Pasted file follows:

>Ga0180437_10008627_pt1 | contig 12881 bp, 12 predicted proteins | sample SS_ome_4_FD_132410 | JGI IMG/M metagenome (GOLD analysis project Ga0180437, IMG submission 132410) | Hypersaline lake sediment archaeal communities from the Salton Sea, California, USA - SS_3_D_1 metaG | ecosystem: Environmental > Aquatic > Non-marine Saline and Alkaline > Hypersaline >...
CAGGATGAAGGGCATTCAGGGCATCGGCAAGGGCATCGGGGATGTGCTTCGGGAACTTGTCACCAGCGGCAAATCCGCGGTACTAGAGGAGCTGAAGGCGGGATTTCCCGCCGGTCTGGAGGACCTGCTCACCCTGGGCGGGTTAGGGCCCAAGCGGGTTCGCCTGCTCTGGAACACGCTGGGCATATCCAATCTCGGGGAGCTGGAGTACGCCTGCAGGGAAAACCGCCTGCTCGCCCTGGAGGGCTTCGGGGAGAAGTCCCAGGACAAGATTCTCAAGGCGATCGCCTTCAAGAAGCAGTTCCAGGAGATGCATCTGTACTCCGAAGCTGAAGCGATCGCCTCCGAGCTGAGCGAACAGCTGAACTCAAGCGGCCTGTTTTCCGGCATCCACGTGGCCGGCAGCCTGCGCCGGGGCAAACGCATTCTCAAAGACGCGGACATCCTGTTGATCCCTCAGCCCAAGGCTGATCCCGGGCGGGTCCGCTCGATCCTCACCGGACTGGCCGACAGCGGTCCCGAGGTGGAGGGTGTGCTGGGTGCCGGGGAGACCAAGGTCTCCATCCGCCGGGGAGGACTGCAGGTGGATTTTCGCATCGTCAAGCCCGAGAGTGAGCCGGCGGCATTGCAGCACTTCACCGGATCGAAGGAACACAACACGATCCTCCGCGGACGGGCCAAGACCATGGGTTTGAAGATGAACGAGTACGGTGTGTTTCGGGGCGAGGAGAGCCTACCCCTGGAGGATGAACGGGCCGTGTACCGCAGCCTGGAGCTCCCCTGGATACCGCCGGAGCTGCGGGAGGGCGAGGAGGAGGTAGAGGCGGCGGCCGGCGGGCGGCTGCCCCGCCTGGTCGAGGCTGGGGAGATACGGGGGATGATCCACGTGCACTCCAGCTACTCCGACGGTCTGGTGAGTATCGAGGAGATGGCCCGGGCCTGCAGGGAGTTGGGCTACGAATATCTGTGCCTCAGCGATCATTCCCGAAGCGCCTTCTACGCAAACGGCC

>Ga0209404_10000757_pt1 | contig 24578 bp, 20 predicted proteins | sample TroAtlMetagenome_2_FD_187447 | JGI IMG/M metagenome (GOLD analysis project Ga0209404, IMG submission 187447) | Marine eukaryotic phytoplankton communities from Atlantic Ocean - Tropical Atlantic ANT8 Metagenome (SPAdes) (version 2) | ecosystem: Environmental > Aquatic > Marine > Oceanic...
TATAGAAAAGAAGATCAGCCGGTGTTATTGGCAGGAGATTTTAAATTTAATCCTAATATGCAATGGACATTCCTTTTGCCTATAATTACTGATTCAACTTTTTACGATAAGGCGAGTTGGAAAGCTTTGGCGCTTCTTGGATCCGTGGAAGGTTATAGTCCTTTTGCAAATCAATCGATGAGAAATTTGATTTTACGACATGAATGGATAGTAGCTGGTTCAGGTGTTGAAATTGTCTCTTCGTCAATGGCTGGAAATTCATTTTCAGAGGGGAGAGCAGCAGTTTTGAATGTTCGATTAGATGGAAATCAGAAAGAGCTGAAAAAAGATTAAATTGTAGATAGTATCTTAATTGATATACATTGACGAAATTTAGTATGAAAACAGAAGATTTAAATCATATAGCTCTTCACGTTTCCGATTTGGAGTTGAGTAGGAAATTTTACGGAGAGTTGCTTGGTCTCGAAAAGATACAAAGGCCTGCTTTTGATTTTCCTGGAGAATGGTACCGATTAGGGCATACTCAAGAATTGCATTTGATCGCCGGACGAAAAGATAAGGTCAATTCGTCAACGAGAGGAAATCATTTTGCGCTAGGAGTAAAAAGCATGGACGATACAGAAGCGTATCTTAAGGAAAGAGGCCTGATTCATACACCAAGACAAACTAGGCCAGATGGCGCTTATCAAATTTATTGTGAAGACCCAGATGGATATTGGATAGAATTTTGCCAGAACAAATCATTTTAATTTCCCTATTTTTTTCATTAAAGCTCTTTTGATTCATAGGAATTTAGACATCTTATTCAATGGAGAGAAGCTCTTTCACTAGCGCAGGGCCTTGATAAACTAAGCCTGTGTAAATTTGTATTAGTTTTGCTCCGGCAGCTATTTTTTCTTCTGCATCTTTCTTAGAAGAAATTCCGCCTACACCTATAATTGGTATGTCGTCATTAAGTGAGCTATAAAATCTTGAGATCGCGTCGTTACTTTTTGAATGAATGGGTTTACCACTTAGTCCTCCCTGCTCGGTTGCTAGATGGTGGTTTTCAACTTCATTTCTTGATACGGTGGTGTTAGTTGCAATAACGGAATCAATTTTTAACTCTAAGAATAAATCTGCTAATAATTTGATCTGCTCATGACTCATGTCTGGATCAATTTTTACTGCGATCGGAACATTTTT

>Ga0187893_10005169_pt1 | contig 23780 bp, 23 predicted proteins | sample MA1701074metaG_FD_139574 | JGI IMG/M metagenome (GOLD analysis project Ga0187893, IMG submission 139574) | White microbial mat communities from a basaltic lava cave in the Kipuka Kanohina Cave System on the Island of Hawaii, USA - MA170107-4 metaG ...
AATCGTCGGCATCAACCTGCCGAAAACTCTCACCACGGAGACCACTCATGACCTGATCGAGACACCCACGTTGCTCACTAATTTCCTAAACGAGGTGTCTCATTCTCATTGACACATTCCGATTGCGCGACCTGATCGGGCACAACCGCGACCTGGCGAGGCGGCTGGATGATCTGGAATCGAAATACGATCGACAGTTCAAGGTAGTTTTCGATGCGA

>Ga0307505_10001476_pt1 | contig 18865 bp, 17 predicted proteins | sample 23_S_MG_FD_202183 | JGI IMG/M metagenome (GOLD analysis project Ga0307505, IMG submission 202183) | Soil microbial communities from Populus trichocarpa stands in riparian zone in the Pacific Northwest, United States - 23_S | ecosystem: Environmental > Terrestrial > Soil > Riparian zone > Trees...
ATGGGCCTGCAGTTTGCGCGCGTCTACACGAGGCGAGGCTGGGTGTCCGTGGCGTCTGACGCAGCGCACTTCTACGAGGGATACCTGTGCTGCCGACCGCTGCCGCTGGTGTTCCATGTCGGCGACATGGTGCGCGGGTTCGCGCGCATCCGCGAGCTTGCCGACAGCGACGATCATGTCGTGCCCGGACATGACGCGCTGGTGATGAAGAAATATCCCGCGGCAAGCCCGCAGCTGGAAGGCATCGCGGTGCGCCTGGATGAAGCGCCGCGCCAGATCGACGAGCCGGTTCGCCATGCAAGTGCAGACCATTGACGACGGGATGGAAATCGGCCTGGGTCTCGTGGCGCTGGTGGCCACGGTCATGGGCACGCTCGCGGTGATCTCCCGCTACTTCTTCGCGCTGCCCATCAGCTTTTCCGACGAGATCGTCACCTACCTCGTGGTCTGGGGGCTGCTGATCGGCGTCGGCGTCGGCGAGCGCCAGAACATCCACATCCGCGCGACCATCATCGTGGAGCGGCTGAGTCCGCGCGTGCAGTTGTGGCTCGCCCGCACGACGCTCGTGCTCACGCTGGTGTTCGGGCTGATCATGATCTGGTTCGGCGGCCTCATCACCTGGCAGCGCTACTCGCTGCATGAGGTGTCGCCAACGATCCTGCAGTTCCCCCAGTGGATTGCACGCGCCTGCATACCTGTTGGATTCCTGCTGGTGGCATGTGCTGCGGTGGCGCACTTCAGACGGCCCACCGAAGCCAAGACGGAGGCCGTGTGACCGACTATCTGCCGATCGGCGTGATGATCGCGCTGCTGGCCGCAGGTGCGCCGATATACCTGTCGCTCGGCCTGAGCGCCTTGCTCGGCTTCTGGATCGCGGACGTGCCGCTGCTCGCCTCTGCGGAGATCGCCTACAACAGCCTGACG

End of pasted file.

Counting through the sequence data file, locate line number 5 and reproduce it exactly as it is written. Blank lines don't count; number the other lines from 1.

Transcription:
>Ga0187893_10005169_pt1 | contig 23780 bp, 23 predicted proteins | sample MA1701074metaG_FD_139574 | JGI IMG/M metagenome (GOLD analysis project Ga0187893, IMG submission 139574) | White microbial mat communities from a basaltic lava cave in the Kipuka Kanohina Cave System on the Island of Hawaii, USA - MA170107-4 metaG ...